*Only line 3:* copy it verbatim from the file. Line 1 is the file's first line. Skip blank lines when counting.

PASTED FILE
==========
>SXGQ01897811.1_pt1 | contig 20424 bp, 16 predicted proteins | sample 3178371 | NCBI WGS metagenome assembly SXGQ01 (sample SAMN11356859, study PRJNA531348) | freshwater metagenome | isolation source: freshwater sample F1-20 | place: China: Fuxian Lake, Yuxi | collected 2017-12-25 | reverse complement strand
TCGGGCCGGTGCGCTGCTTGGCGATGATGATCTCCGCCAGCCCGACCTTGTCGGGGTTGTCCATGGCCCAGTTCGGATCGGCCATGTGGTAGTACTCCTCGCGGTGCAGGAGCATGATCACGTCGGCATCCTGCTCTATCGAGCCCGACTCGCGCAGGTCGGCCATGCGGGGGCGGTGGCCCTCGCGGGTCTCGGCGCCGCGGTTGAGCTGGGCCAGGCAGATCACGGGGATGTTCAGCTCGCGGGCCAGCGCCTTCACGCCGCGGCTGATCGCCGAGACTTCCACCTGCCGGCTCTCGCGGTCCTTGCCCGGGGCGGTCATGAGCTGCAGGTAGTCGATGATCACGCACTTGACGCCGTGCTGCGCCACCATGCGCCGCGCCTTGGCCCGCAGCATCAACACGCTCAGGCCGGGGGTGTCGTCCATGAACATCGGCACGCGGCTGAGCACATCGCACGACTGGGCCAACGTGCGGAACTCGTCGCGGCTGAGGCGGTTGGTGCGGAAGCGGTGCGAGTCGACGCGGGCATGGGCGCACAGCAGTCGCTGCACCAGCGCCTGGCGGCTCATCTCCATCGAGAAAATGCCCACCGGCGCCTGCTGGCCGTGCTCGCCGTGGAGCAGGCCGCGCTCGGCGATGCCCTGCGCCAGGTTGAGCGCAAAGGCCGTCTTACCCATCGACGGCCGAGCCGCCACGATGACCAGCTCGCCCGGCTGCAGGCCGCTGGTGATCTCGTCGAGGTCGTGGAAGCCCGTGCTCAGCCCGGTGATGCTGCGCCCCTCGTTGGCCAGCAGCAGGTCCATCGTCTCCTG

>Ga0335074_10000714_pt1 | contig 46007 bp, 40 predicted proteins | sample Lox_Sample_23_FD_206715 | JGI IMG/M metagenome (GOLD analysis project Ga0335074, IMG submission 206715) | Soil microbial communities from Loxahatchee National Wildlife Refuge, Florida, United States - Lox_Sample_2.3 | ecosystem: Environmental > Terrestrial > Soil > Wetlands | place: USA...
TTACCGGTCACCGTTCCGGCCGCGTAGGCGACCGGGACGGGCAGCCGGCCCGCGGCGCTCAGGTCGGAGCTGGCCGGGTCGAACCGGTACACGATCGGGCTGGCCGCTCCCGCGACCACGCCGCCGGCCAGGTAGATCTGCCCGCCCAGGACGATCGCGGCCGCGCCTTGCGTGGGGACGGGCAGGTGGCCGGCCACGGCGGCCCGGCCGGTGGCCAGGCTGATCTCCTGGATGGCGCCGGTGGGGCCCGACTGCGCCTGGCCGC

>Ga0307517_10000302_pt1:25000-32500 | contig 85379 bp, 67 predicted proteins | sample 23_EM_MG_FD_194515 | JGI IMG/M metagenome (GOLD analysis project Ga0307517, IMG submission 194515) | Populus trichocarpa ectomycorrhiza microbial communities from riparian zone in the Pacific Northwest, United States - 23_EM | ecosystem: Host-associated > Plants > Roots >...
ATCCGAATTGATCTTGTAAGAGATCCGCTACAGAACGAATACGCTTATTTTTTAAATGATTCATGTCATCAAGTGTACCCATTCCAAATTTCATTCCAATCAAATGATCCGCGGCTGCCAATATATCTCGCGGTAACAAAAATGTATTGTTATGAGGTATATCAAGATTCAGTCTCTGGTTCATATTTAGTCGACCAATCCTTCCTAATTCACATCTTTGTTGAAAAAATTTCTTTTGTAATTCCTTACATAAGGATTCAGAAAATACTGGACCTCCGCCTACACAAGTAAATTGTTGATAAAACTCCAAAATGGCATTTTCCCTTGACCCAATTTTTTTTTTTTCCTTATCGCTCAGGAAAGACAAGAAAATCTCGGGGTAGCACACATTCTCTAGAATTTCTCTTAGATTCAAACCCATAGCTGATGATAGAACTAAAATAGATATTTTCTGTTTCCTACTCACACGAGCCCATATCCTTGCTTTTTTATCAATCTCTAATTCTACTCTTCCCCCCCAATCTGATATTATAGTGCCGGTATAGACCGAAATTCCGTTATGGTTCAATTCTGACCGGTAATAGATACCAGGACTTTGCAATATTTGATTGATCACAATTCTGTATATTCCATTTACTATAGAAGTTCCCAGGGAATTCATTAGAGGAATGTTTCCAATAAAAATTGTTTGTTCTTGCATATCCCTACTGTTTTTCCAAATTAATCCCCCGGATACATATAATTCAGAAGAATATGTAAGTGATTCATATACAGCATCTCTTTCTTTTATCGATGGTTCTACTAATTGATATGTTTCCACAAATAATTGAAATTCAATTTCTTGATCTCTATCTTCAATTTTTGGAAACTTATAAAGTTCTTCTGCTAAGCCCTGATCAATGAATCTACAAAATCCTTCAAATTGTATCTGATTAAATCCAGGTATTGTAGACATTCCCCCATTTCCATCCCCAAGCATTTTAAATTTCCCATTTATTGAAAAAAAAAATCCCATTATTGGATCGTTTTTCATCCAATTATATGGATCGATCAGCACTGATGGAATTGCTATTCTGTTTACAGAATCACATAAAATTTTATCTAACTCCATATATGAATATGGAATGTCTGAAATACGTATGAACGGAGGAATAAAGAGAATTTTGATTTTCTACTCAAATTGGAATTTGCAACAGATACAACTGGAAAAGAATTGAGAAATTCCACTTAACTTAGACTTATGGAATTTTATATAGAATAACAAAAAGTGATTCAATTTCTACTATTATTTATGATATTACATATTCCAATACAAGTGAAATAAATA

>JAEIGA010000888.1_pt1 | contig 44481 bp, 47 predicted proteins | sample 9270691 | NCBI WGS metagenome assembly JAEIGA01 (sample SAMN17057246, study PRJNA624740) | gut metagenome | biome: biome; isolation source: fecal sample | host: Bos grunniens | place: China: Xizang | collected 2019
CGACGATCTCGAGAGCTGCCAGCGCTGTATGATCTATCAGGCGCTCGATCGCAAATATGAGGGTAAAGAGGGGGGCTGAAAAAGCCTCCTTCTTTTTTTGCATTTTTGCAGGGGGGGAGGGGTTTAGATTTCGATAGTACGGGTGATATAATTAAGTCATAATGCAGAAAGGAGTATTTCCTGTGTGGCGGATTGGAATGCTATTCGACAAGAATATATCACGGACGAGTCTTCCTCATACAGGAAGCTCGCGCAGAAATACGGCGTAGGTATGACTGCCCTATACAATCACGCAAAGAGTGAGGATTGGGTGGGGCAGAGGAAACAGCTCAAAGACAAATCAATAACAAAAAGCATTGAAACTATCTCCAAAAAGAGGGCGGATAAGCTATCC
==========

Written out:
>Ga0335074_10000714_pt1 | contig 46007 bp, 40 predicted proteins | sample Lox_Sample_23_FD_206715 | JGI IMG/M metagenome (GOLD analysis project Ga0335074, IMG submission 206715) | Soil microbial communities from Loxahatchee National Wildlife Refuge, Florida, United States - Lox_Sample_2.3 | ecosystem: Environmental > Terrestrial > Soil > Wetlands | place: USA...